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Category:    Home > Reviews > Horror > Monster > Supernatural > Native American > The Manitou (1977- 78/Horror)

The Manitou (1977/Horror)


Picture: C+†††† Sound: C+†††† Extras: C-†††† Film: C+



The year before his daughter was put on the map with John Carpenterís Halloween, Tony Curtis found himself in yet another film that wanted to be William Friedkinís The Exorcist.Unfortunately, he was not at his personal best and the film was William Girdlerís The Manitou.However, it is still a most interesting film from a director responsible for two of the 1970s more interesting Horror outings, the Jaws knock-off Grizzly and unintentional howler Day Of The Animals.


Here, Curtis is a corny Tarot card reader with a hooky psychic business that takes advantage of older women charming them out of their money.He also has an old girlfriend he gets together with (Susan Strasberg) who unbeknownst to him has a strange tumorous growth on the back of her neck she neglects to note, thinking it is minor and moving on.


However, it turns out to not only look fetal, but be the return of the title medicine man demon.Note that this has been referenced on South Park with one of their characters, but like many clever intertextually references, you have to know your stuff to get such jokes.Seeing this film will help you on that one.


So how good is this film?Watchable, but not great.A disappointment for Avco Embassy in its time, Tony Curtis was not at his personal best, but even his best performance could not have overcome the with the script, which he adapted from Graham Mastersonís book of the same name with John Cedar and Thomas Pope.It starts as funny and potentially scary, but then becomes a silly mess that abandons humor for very bad visual effects (even for the time) and the monster is never convincing in any way.


Then there is the supporting cast, which includes a brief appearance by Burgess Meredith as an anthropologist, Michael Ansara (doing his best Victory Jory?) as John Singing Rock with the knowledge of the monster only he truly knows, Stella Stevens, Ann Sothern, Jeanette Nolan, Paul Mantee and Lurene Tuttle in an amusing appearance as Mrs. Herz.They actually make this more interesting and save it from outright turkey status.


Yes, it was somewhat ambitious, but did anyone watch this and really think it was thrilling when all was said or done?Did the wacky effects at the end make the producers think they could ride the Star Wars wave?Maybe, but it did not work out and then it took a film like Phantasm to get the studio back on track.In all that, everyone should see it once just to get the jokes then and now.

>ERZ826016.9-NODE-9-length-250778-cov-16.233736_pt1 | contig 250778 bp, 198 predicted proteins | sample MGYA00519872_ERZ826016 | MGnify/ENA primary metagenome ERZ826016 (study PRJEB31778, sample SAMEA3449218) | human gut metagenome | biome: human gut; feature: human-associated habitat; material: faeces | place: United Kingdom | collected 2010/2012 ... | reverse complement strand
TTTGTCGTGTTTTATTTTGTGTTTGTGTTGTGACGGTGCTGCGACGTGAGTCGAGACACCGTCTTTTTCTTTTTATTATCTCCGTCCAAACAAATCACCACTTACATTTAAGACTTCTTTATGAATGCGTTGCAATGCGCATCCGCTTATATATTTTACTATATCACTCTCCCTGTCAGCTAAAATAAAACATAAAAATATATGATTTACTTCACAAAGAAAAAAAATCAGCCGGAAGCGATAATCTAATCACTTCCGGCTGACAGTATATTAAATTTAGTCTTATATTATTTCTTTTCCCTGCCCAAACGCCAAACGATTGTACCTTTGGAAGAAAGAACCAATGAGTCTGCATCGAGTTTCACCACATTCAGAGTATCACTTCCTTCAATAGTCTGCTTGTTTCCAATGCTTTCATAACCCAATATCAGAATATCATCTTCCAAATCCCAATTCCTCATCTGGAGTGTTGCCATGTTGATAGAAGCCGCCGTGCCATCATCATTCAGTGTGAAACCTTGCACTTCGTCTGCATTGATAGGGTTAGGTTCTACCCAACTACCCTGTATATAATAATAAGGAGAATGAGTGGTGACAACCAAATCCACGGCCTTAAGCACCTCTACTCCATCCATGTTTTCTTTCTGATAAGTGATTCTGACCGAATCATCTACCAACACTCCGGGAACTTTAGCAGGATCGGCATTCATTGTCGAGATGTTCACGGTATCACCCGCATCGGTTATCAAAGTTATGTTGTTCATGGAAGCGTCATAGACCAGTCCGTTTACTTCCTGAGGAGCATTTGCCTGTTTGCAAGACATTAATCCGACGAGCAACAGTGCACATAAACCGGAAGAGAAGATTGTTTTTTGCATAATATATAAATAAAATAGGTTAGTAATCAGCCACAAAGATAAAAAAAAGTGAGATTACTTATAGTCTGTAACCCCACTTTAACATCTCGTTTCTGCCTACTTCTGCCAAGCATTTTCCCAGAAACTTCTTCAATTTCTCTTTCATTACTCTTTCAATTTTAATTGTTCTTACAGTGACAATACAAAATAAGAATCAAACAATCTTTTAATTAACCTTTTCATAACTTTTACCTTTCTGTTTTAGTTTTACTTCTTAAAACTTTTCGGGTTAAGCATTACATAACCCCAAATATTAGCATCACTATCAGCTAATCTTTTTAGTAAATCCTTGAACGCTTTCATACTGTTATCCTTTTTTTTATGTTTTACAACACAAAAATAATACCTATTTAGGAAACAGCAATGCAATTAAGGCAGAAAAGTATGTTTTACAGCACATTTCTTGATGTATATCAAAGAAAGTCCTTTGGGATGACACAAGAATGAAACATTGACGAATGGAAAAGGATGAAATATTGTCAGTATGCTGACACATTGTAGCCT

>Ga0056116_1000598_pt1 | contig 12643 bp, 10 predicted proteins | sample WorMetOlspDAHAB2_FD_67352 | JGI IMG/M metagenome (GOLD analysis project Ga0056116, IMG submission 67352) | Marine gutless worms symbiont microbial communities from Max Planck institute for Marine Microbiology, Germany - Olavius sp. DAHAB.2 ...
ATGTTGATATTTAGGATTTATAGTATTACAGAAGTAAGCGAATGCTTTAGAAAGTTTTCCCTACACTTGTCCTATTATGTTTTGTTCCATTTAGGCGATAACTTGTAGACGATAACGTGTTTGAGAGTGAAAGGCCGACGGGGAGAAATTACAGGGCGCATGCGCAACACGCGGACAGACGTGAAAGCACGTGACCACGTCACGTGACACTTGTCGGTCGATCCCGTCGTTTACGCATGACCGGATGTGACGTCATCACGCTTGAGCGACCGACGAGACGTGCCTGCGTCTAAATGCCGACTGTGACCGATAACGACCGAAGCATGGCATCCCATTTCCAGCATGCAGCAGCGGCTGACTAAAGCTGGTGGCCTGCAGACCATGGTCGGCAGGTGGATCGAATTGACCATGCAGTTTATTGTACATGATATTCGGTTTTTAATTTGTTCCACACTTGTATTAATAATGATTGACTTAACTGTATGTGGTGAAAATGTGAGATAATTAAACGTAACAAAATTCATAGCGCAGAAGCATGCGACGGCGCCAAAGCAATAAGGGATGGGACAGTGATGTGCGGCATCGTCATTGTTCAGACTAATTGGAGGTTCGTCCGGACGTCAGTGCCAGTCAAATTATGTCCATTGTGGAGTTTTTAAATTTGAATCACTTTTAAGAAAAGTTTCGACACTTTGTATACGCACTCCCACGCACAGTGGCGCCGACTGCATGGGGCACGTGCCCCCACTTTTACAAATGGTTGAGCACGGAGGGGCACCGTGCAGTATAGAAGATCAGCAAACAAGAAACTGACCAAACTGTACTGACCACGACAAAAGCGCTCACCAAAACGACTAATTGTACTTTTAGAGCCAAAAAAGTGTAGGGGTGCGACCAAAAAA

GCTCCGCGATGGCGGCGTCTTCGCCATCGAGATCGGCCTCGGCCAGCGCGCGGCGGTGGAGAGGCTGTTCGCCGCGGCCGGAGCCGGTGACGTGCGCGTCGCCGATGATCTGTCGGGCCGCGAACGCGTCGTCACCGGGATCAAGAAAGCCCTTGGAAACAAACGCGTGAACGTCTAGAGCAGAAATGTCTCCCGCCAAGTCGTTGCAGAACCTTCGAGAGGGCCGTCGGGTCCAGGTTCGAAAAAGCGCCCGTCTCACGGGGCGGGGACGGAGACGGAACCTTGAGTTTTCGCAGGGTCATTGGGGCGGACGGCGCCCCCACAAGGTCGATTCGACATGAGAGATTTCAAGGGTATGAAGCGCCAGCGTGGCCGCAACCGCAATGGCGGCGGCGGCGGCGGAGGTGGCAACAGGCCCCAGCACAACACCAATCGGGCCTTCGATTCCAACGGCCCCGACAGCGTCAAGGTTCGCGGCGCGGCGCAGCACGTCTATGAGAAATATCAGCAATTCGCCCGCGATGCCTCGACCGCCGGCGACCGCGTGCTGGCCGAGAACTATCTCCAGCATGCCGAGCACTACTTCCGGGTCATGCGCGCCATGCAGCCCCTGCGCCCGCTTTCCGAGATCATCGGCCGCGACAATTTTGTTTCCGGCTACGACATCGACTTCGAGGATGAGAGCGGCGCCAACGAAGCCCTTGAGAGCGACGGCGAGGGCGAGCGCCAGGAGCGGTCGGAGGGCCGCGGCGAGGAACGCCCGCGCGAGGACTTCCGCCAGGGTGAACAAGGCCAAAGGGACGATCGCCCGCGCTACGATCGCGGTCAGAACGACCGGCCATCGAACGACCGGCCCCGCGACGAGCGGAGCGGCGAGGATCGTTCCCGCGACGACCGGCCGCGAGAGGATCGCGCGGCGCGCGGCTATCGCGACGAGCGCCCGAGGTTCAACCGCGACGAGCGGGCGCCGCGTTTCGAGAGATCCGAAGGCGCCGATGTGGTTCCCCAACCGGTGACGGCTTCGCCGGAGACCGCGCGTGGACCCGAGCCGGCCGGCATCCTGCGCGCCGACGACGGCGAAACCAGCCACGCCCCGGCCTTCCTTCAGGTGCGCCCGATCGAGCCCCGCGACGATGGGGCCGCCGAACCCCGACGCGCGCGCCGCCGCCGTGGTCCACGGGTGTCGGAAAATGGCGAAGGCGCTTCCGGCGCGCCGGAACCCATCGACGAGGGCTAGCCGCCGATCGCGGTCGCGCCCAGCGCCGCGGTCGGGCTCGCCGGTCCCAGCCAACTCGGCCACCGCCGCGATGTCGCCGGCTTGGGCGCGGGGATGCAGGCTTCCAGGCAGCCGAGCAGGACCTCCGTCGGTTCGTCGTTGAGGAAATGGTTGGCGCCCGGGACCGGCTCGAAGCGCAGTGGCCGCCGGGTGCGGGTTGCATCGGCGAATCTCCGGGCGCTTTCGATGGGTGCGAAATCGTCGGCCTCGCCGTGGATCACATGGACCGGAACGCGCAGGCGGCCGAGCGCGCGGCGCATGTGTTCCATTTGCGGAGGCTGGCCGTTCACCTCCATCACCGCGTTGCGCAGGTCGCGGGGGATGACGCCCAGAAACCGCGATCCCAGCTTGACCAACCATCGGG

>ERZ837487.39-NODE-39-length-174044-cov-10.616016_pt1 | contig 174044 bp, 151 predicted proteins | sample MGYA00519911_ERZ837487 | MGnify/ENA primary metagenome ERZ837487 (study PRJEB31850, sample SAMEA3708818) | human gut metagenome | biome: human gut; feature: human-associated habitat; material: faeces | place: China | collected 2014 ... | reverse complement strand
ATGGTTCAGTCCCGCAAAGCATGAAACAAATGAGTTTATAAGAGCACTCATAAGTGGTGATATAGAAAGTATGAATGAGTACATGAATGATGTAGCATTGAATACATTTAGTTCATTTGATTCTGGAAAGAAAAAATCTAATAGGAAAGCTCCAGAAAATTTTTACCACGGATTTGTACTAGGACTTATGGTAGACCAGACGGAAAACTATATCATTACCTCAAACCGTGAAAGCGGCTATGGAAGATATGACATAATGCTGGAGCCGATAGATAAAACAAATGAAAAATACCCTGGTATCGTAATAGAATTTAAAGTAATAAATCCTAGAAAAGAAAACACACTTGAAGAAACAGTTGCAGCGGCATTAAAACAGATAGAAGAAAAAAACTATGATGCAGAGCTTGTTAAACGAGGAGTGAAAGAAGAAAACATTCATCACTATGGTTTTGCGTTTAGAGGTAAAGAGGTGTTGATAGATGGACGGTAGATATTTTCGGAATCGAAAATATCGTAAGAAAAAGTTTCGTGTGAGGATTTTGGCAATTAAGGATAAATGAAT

The anamorphically enhanced 2.35 X 1 image was shot in real anamorphic Panavision by cinematographer Michel Hugo, who had shot a classic of the genre with the 1972 telefilm The Night Stalker as well as William Castleís underrated 1975 thriller Bug, both reviewed on this site.He has also successfully shot surrealism with Bob Rafelsonís Head, the 1968 film with The Monkees.However, this transfer has detail limits and the print shows its age, despite some good moments of color by Consolidated Film Industries. Hugoís scope compositions are not bad, but it is not as much his forte as narrow vision and his long history of great TV work (Mission: Impossible, Earth II, The Streets Of San Francisco, Hart To Hart, Dynasty) is inarguable, along with other theatrical releases like Trouble Man.A 35mm print would look better and have some more depth, though the optical printing on those visual effects is not Hugoís fault.


The film proudly announced it was in Dolby System, the old analog Dolby A version, but this DVD is just Dolby Digital 2.0 Mono for whatever reason and the sound shows its age.It does sport an interesting score by the great Lalo Schifrin, but even that cannot saver this film.If it were recorded separately in stereo, this film could be remixed for 5.1 depending on the age of the sound effect and dialogue elements if the originals exist and the like.The only extras include the TV spot and theatrical trailer for the film.


Another problem is that the Native American monster is never totally convincing in its explanation.We donít learn of the connection between tarot cards, medicine men and evil spirits with enough thoroughness to make it work in the narrative.On the Kolchak: The Night Stalker TV series (reviewed elsewhere on this site) that followed the two big TV movies, two episodes (Bad Medicine and The Energy Eater) also attempted Native American horror stories with mixed results.They were still more effective and funny than this film, yet The Manitou has their common sense attitude at times and that is sadly better than most of the remakes, rip-offs and retreads in the genre that have ruined Horror films.The Manitou is a happy mistake by comparison.



-†† Nicholas Sheffo


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